Celebrate the beginning of warm summer nights (well, hopefully) with an outdoor screening of Lost Rivers. Presented by the Homegrown National Park Project, the documentary examines waterways that flow, unseen, beneath our cities. Why is this any better than the other outdoor screenings around town? They’ll have food trucks, a campfire, and marshmallows for toasting! Bring your own blankets or small folding chairs.
Descant Magazine salutes the mysterious with the launch of Descant 161: Into the Unknown, A Summer Reader. Contributors Richard Greene, Trista Gilbert, Linda Dobbs (on behalf of Kildare Dobbs), David Mason, Shane Neilson, and Hugh Graham will all read excerpts of their work. Raffle prizes, including handmade jewellery and magazine subscriptions will also be up for grabs.
Miranda Mulholland, the “fiddle ninja” behind Great Lake Swimmers and Belle Star, has revived the salons of La Belle Époque with a concert series in a variety of intimate and unusual venues. The first show in La Belle Éparkdale features performances by Patricia O’Callaghan with Greg Oh, and Miranda with Joe Phillips. Specially tailored snacks and drinks will be provided by gourmet Krysta Oben, and chef Nathan Isberg.
Grab a partner, or up to five friends, and get ready to strain your brains at Trivia Club. This edition celebrates all things Joss Whedon, while throwing in some pop culture and general knowledge trivia questions, too. Take a break between each of the three rounds—Classic Trivia, Roger Ebert Game, and Jeopardo—to make the most of the food and beverage specials. Or just power on and partake in the drinking games! There are great prizes to be won, after all.
We all know those actors, the ones that seem to be in every commercial and show on TV. The ones that plague you with the question “where do I know them from?” Now for your pleasure, or perhaps frustration, they’ve all been corralled into one place for the I Seen You on TV improv spectacular. Catch the talented Naomi Snieckus (Mr. D), Albert Howell (This Hour Has 22 Minutes), Susan Coyne (Slings and Arrows), Matt Baram (Seed) and more, as they celebrate the birthday of Kids in the Hall‘s Mark McKinney.
The Dandies present Episode 5 of their comedy series, Holodeck Follies: Lights. While there will be Star Trek-themed skits, the whole night is not for Trekkies alone. Expect stand-up by Vanessa Dangerstorm, improv from Twos Company, sketch from Burns & Gallo, music from the 10-Forward band, and more.
The 2013 Toronto Jazz Festival descends on the city on June 21 with a huge “free for all” event. That means all of Friday, June 21′s programming at every Jazz Festival venue is, yes, completely free of charge. There will be concerts from local favourites Molly Johnson and Mary Margaret O’Hara, plus a show by Smokey Robinson and Martha Reeves, who will be launching the fest from its epicentre, Nathan Phillips Square.
Here’s a rundown of some of the shows worth checking out on Friday—and during the rest of the festival, when you’ll actually have to pay.
While the Toronto International Film Festival may have shifted into a more relaxed mode, it’s still offering plenty of opportunities to gawk at movie stars—they’re just a little more spread out. Midweek, fans could catch the premieres of Good Kill (Ethan Hawke as a drone pilot), Maps to the Stars (David Cronenberg’s new bit of oddness), The Imitation Game (Benedict Cumberbatch as World War II cryptographer Alan Turing), Jauja (Viggo Mortensen, and we don’t know much else really), Laggies (Sam Rockwell and Keira Knightley in a comedy about people taking their sweet time to grow up), October Gale (Patricia Clarkson and Scott Speedman in a thriller/drama set in a remote cabin), Pawn Sacrifice (about the chess duels between Boris Spassky and Bobby Fischer), The Cobbler (Adam Sandler’s latest) and Escobar (Benicio Del Toro is the famous drug kingpin).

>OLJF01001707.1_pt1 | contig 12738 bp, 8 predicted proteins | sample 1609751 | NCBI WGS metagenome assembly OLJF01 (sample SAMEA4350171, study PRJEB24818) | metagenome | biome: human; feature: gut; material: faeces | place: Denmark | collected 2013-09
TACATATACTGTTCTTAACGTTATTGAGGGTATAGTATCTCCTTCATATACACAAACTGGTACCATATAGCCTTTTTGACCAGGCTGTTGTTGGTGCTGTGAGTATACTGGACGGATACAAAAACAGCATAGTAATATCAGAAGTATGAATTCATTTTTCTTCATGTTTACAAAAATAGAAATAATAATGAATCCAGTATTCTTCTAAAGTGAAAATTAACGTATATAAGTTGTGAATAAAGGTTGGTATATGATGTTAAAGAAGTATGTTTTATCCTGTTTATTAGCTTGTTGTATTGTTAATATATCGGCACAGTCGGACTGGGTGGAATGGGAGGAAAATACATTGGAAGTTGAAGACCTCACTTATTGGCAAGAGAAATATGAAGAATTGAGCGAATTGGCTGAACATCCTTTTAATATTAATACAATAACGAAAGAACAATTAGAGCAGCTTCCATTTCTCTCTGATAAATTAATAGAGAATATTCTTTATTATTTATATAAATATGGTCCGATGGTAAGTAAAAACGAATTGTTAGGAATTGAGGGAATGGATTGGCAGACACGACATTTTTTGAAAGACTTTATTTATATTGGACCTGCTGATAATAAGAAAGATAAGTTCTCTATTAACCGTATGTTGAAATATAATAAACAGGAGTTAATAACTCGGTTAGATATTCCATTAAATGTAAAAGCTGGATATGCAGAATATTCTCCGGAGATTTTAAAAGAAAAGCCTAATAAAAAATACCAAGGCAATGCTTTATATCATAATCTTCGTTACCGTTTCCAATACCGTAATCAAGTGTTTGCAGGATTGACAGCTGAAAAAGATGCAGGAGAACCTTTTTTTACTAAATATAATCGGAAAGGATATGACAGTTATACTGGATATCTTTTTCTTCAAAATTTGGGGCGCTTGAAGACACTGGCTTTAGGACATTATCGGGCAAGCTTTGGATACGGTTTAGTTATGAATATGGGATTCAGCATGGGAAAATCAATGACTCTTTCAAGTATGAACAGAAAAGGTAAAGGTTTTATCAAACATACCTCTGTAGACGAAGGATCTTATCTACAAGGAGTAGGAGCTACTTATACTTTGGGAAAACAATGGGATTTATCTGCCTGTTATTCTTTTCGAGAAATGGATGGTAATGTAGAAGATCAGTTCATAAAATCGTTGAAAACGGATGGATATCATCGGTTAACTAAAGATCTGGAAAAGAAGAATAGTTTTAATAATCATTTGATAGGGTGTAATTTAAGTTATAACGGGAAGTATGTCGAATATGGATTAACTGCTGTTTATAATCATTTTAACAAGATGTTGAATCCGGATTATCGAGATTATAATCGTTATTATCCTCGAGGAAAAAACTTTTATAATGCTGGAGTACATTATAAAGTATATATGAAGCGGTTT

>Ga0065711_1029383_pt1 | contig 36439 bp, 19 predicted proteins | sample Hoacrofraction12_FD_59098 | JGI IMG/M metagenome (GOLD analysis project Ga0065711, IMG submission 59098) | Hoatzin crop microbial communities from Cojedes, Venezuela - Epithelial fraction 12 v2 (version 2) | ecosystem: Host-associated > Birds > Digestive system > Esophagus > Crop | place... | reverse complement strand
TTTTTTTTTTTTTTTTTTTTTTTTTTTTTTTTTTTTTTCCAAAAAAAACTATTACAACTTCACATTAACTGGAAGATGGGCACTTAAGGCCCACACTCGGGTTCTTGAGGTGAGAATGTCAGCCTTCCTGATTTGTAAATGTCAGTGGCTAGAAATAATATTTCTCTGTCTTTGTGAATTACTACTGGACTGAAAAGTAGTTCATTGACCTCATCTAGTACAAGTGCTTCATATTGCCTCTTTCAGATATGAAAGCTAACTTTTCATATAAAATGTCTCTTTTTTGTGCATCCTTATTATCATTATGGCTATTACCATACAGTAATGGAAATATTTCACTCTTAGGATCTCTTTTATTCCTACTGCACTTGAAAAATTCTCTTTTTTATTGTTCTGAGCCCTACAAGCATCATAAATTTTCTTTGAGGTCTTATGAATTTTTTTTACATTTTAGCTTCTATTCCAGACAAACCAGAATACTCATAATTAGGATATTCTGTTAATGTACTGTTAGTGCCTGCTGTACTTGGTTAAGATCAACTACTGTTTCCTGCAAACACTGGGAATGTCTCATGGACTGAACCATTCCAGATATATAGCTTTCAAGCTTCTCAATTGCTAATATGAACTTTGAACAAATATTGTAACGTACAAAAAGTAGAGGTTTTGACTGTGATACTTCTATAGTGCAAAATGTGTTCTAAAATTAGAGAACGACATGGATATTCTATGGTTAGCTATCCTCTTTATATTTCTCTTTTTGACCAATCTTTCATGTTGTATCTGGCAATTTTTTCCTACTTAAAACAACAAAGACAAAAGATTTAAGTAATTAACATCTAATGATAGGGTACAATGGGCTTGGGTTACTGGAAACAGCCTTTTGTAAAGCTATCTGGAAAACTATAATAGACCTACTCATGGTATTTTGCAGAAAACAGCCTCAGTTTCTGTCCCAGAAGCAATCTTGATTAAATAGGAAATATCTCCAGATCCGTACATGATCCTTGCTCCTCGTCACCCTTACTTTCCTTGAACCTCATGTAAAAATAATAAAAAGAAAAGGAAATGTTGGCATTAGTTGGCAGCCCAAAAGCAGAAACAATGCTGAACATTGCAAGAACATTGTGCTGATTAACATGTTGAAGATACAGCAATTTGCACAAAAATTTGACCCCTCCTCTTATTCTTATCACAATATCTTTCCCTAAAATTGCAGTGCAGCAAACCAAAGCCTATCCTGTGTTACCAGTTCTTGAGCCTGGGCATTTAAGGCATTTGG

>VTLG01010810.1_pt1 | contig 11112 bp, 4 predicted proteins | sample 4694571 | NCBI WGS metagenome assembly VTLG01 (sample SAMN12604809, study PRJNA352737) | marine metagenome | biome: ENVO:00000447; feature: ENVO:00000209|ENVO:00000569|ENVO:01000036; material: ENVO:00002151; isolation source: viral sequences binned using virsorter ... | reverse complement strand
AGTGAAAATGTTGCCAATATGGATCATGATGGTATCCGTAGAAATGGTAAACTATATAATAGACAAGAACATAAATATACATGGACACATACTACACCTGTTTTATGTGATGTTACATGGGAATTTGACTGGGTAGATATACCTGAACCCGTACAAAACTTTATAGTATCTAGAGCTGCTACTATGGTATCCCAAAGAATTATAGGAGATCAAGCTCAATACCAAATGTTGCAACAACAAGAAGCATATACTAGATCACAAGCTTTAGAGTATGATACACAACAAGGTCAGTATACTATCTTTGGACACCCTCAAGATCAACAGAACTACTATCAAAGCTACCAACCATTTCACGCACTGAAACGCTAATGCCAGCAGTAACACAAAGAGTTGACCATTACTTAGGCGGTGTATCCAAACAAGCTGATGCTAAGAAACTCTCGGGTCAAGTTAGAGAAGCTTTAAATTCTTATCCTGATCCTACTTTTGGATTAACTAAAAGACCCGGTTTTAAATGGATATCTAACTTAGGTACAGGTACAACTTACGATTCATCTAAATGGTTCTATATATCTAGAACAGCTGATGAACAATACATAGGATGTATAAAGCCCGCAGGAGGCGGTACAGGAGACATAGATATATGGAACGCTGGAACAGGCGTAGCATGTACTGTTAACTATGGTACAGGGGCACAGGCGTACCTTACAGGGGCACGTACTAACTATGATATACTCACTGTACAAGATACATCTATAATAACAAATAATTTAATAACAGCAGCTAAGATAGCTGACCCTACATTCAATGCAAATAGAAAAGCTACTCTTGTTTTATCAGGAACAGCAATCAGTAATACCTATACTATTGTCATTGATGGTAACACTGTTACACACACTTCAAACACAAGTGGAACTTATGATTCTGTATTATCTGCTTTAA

While most festivals are geared towards some specific audience—like the Inside Out Festival or the Jewish Film Festival, for instance—where ReelHeart International Film Festival separates itself from the pack is by welcoming all submissions, as long as they have what the organizers deem to be “real heart.”
Cats is a challenging musical to stage for a number of reasons. The narrative is thin and strange; the lyrics are drawn primarily from T.S. Eliot’s poetry collection Old Possum’s Book Of Practical Cats, with more borrowed from some other Eliot poems, “Rhapsody on a Windy Night” (which original director Trevor Nunn adapted into the song “Memory”) and “Moments of Happiness.” The result is not so much a story as ideas and character sketches. Old Deuteronomy, patriarch of the Jellicle Cats, calls the creatures together once a year to celebrate, and for one cat to be chosen to ascend to the Heaviside Layer (essentially, to die and be reincarnated). Most of the songs detail the adventures and virtues of a single cat in particular, essentially serving as that cat’s audition for the honour of ascension.
There are a lot of chefs in the kitchen for the Canadian premiere of Sarah Ruhl’s Passion Play, a triptych set in three time periods that tells the stories of amateur actors (played by real actors) involved in staging performances of the story of Christ. Three different Toronto independent theatre companies, all with reputations for innovative staging and creation in their past work, each tackle one of the three acts. Ordinarily, such a complicated arrangement would be to a show’s detriment, but not in this case. While you need to be prepared for a marathon of theatre (the show runs four hours, incluing two intermissions), you’re certainly going to get your money’s worth.